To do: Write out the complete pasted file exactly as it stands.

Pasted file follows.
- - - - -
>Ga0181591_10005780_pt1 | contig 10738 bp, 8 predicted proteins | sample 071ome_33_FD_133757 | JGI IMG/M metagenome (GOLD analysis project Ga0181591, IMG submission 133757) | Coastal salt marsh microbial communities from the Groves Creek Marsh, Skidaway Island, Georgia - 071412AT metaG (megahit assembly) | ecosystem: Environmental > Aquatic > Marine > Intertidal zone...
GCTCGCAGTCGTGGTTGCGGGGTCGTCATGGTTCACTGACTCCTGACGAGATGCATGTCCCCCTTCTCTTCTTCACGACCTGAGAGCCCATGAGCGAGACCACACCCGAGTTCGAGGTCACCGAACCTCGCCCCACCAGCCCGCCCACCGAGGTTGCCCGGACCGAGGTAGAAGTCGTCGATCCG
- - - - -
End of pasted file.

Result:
>Ga0181591_10005780_pt1 | contig 10738 bp, 8 predicted proteins | sample 071ome_33_FD_133757 | JGI IMG/M metagenome (GOLD analysis project Ga0181591, IMG submission 133757) | Coastal salt marsh microbial communities from the Groves Creek Marsh, Skidaway Island, Georgia - 071412AT metaG (megahit assembly) | ecosystem: Environmental > Aquatic > Marine > Intertidal zone...
GCTCGCAGTCGTGGTTGCGGGGTCGTCATGGTTCACTGACTCCTGACGAGATGCATGTCCCCCTTCTCTTCTTCACGACCTGAGAGCCCATGAGCGAGACCACACCCGAGTTCGAGGTCACCGAACCTCGCCCCACCAGCCCGCCCACCGAGGTTGCCCGGACCGAGGTAGAAGTCGTCGATCCG